Dr Lomborg further confuses his article’s audience by stating: “Due to three quarters of this century’s emissions coming from poorer countries, the actions of rich countries have little matter.” This is a completely daft claim. The efforts of rich countries matter enormously, as is obvious to anyone who has studied this issue properly. Rich countries will only persuade developing countries to accelerate their emissions cuts if they lead by example. If rich countries do not increase their efforts, poor countries will not act as quickly. And in striving to cut their emissions to net zero, rich countries will play a critical role in developing the technologies and policies that poor countries can also adopt to tackle climate change as well.

Dr Lomborg uses a similar trick to try to convince his audience that the actions of individual countries make no difference. During the debate, he said: “If the US went carbon neutral tomorrow, which of course won’t happen, and stayed carbon neutral for the rest of the century, it would, if you put it into the UN climate models, reduce temperature by the end of the century by 0.2 degrees, or a little less than that. It would probably not even be measurable.” He makes the same claim in his book, writing on pages 41 and 42: “Since the United States emits just over 40 percent of rich country carbon dioxide, in this scenario the effect of just the US going to zero fossil fuels from today onward would be a reduction in temperatures of about 0.33˚F [0.18˚C] in 2100.” Again, by assuming an extreme increase in the emissions of all other countries over the rest of this century, Dr Lomborg tries to trivialise the contribution of the United States, which is currently the second largest emitter in the world. Using his logic would lead to the conclusion that it is not worth any single country cutting its emissions, which is clearly nonsense because reductions in global emissions can only result from action by individual countries.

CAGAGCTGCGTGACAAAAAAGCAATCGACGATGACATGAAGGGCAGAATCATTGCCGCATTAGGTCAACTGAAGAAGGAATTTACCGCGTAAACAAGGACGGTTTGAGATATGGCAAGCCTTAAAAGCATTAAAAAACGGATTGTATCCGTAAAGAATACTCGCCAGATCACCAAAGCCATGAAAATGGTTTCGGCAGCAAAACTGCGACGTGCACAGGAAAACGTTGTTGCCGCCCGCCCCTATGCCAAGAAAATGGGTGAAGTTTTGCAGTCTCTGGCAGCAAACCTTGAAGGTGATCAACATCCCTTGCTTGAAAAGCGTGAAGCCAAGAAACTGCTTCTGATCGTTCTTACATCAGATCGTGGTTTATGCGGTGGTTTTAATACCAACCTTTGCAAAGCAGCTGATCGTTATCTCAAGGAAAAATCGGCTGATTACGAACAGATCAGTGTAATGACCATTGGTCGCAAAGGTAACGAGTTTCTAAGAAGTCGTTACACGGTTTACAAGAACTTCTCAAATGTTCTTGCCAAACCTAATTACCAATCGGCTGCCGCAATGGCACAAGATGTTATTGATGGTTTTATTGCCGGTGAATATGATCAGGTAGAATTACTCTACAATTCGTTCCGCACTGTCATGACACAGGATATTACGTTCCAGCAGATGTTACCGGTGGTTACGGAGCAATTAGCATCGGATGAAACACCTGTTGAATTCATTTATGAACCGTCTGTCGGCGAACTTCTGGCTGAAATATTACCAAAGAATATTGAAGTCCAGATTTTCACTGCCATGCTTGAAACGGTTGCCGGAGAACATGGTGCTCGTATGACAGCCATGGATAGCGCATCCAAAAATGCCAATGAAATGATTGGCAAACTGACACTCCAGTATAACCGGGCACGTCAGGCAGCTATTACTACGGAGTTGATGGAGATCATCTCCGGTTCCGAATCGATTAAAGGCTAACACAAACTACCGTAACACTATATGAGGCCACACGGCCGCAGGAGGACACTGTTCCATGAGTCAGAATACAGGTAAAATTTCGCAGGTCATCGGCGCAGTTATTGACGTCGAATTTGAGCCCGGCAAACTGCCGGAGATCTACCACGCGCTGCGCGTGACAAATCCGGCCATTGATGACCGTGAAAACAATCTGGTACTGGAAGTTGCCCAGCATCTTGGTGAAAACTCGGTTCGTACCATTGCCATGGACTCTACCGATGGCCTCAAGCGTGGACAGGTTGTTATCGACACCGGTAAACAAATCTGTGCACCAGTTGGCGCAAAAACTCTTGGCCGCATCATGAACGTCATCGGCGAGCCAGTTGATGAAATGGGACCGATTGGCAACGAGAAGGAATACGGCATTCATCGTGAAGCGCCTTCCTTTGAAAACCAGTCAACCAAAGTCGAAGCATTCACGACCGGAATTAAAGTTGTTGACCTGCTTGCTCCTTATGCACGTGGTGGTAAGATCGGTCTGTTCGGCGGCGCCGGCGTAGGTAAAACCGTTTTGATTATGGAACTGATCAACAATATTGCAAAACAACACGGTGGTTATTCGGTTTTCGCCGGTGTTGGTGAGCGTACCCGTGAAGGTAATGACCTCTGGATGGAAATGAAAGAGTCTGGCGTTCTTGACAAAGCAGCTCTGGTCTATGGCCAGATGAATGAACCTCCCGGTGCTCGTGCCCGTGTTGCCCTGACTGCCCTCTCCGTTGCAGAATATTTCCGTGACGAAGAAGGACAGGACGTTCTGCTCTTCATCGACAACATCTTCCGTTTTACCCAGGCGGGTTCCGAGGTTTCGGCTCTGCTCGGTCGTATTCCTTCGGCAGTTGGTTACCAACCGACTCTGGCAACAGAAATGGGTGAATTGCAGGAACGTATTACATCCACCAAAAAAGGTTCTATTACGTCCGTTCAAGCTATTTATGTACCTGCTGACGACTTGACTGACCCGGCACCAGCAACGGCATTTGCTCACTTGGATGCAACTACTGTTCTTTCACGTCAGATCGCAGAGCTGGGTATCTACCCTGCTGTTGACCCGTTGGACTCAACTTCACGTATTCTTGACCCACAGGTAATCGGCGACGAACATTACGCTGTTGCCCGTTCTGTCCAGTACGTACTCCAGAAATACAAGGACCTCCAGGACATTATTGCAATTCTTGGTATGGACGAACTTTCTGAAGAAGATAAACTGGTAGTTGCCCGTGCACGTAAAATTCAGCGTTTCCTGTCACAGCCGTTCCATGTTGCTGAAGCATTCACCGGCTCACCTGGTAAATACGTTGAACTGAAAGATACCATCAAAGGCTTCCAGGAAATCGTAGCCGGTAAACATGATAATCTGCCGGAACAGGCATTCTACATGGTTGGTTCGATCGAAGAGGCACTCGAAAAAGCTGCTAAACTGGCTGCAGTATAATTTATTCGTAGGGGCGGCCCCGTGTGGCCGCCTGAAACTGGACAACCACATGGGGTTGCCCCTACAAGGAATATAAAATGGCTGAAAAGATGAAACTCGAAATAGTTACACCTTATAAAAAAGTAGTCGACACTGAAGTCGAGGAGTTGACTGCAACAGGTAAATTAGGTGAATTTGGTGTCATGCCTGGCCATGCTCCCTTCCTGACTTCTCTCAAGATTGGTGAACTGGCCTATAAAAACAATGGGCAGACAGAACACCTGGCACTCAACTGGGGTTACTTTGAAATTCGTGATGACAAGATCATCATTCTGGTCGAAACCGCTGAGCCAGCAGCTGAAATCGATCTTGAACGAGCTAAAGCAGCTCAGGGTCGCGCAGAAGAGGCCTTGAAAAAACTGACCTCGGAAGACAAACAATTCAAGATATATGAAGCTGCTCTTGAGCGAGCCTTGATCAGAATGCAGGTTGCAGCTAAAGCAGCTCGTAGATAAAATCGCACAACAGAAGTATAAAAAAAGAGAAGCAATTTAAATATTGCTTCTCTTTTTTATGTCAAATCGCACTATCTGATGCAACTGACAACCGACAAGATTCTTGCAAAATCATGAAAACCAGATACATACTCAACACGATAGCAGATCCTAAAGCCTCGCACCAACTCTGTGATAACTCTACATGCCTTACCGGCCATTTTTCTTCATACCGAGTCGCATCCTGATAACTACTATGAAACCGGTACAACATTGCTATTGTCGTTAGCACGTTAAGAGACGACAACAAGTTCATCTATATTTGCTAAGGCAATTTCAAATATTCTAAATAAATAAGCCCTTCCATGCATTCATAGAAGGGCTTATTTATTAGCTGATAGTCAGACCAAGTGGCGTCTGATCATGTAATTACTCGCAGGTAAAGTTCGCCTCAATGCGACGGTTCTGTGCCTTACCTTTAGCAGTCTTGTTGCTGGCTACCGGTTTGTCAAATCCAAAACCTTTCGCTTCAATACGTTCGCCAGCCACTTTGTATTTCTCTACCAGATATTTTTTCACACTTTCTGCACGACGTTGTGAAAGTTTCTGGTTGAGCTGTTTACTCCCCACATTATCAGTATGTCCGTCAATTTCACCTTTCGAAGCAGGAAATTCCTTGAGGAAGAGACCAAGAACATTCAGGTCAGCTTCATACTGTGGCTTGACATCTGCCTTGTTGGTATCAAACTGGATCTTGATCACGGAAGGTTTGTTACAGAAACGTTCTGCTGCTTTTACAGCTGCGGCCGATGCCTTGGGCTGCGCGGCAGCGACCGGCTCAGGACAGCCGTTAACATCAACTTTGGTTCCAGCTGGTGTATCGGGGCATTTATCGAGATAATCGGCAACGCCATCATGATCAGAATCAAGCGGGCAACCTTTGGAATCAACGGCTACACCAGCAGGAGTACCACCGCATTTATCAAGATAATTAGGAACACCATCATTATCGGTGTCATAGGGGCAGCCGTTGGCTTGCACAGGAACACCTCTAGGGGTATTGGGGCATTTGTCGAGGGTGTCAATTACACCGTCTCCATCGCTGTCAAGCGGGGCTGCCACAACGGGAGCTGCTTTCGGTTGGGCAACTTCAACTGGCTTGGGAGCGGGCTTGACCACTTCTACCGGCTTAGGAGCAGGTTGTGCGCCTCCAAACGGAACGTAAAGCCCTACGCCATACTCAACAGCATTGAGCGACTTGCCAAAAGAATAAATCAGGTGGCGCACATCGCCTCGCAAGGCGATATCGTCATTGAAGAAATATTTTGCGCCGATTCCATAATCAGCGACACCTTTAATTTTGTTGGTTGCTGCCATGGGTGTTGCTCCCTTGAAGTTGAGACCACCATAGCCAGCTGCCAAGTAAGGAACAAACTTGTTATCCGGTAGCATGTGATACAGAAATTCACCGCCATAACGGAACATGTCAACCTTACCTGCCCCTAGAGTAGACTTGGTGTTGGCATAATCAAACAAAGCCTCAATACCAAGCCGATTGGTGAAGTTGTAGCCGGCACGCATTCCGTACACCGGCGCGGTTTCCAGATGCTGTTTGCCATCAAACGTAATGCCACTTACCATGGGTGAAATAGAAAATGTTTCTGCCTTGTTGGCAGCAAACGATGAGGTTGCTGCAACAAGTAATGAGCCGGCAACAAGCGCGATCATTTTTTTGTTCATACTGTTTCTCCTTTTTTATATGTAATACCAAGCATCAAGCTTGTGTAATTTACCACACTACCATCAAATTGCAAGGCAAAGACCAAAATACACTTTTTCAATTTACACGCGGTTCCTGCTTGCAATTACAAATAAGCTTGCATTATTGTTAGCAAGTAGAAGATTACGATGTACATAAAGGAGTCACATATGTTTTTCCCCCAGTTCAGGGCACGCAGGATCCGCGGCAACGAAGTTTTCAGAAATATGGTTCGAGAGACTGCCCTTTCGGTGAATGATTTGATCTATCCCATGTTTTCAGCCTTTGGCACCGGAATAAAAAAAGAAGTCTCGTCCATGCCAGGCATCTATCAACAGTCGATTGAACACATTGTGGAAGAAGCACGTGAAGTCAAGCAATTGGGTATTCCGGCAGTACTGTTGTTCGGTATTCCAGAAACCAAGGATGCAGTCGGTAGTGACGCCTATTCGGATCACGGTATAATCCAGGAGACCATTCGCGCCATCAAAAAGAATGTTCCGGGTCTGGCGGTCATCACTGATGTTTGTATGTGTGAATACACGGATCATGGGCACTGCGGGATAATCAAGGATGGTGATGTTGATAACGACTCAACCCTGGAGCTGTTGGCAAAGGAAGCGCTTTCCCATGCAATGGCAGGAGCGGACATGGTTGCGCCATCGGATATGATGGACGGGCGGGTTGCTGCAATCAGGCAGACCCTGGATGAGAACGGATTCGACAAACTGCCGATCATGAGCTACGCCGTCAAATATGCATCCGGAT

During the debate, Dr Lomborg also said: “So what we really need is to make sure that the rich world, which is thinking of spending lots and lots of resources, don’t spend it on subsidising existing inefficient technologies but investing in new and research-generated solutions. So basically make sure we innovate new technologies that everyone will want to do.” While he did not identify those technologies that he considers to be “inefficient”, his book devotes many pages to criticisms of renewable energy. For instance, on page 110, he writes: “New renewable energy sources like solar and wind cost $141 billion annually in subsidies globally, and matter little in the global energy supply”, referencing the World Energy Outlook published by the International Energy Agency in 2018.

The case for supporting renewable technologies with temporary subsidies is clear as their development and deployment is held back by multiple market failures which favour incumbent energy sources. In most cases, the need for subsidies for renewables has diminished as the market failures are overcome, creating a level playing field for competition with fossil fuels. Some renewable energy sources, particularly solar and wind, are now cheaper than fossil fuels in many parts of the world and require no subsidy.

In addition, Dr Lomborg largely ignores the ongoing subsidies that coal, oil and gas technologies still attract, even though they are mature and established. The International Energy Agency estimated that fossil fuels received just over US$300 billion in direct subsidies in 2017, a figure that is predictably omitted from Dr Lomborg’s one-sided book.

Nor does he mention that an analysis published by the International Monetary Fund concluded that fossil fuels enjoyed total subsidies in 2017 amounting to US$5.2 trillion, or 6.5 per cent of global GDP, when including implicit subsidies arising from the failure of coal, oil and gas prices to reflect the damage they cause through local air pollution and climate change.